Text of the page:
detwidkul wrote: ↑
Mon Mar 18, 2019 2:57 am
TO start with IM with simple chromatic run F - G# (1234) and so on to the 5th fret. the finger alternate normally
But when start with MI it gets little awkward in controlling.
the problem is more obvious when run with 3142 and start with IM, it is easier to start with MI
I think it is because when both hand start from opposite direction. But in reality when both hand palm down, they do move in the same direction.
Is it the brain and eye issue ? and how to fix this problem correctly
I think you've made good observations. It is a brain issue. We seem to be wired so that it is a bit easier to perform mirror tasks with left and right hand. If you try to write your signature with both hands, it is much easier to produce something passable with the non-dominant hand (say the left hand) if it is writing the mirror image of your signature simultaneously with the right hand writing it the proper way (versus LH trying by itself; or versus LH doing the signature in the same direction as the dominant hand simultaneously).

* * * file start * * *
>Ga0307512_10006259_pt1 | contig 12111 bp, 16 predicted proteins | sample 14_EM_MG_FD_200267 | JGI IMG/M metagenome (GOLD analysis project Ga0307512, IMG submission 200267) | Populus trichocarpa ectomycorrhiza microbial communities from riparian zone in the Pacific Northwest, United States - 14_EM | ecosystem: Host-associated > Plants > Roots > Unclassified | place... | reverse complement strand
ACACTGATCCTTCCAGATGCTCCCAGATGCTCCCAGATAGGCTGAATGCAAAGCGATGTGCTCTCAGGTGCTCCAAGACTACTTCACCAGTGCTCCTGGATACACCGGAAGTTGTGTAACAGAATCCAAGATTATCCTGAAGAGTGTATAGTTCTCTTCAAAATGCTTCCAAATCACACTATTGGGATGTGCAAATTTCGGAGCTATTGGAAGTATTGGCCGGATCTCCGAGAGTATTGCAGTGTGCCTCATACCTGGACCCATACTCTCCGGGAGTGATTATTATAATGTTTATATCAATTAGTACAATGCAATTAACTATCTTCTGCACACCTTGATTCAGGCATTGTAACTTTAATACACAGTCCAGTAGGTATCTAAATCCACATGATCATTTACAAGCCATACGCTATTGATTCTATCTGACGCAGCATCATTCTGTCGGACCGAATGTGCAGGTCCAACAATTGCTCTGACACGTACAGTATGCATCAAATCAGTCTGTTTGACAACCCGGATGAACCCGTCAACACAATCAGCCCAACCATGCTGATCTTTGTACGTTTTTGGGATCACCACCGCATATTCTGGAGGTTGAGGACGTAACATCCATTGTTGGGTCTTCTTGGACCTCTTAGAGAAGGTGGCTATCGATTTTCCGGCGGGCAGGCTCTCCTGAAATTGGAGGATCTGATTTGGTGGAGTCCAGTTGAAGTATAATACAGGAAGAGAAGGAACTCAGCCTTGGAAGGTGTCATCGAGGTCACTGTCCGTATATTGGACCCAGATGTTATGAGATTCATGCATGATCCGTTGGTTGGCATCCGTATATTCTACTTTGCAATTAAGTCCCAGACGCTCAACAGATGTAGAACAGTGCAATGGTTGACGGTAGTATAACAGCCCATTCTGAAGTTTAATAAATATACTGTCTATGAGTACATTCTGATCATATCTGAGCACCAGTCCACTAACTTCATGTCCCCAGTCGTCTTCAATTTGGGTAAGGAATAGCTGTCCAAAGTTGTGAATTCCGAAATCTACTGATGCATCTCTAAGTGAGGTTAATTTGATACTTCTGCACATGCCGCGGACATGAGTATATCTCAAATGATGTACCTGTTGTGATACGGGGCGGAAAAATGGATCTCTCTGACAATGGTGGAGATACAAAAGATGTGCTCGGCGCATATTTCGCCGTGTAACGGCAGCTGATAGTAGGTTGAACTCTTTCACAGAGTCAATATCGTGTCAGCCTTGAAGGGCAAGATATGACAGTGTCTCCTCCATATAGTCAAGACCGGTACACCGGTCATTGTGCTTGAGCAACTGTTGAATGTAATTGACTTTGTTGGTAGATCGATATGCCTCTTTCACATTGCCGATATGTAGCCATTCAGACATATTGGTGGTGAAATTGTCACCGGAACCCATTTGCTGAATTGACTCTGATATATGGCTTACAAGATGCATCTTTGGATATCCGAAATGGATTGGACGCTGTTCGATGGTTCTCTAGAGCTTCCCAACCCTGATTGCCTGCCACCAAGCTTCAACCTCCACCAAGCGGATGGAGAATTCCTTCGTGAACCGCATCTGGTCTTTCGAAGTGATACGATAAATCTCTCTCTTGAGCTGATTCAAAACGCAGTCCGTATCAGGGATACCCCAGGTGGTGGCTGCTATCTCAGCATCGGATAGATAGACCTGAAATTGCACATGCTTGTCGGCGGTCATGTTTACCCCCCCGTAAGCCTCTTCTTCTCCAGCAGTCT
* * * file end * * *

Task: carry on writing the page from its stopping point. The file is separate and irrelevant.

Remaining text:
This seem to translate to the guitar. Because the left hand is flipped over, it means that it would be easier to start a scale with RH i -> m if the left hand has to do 1-2 or 1-3 or 1-4 (so going in the 'same direction', which because of the flipped left hand still implies going mirror-like.)
To solve this - just practice. Slowly. Your brain can learn every which way; just be patient.
: Also note that this feeling/confusion tends to occur only at the start of a scale, so there is a psychological component to it as well. We tend to notice it when starting a scale, but not so much the many times within a scale that the LH and RH are going in the "wrong" direction. This surely occurs a lot within a scale run since the RH only goes i->m or m->i, i.e. switches "direction" with every note, while the LH frequently has groups of 2 or 3 notes in the same direction.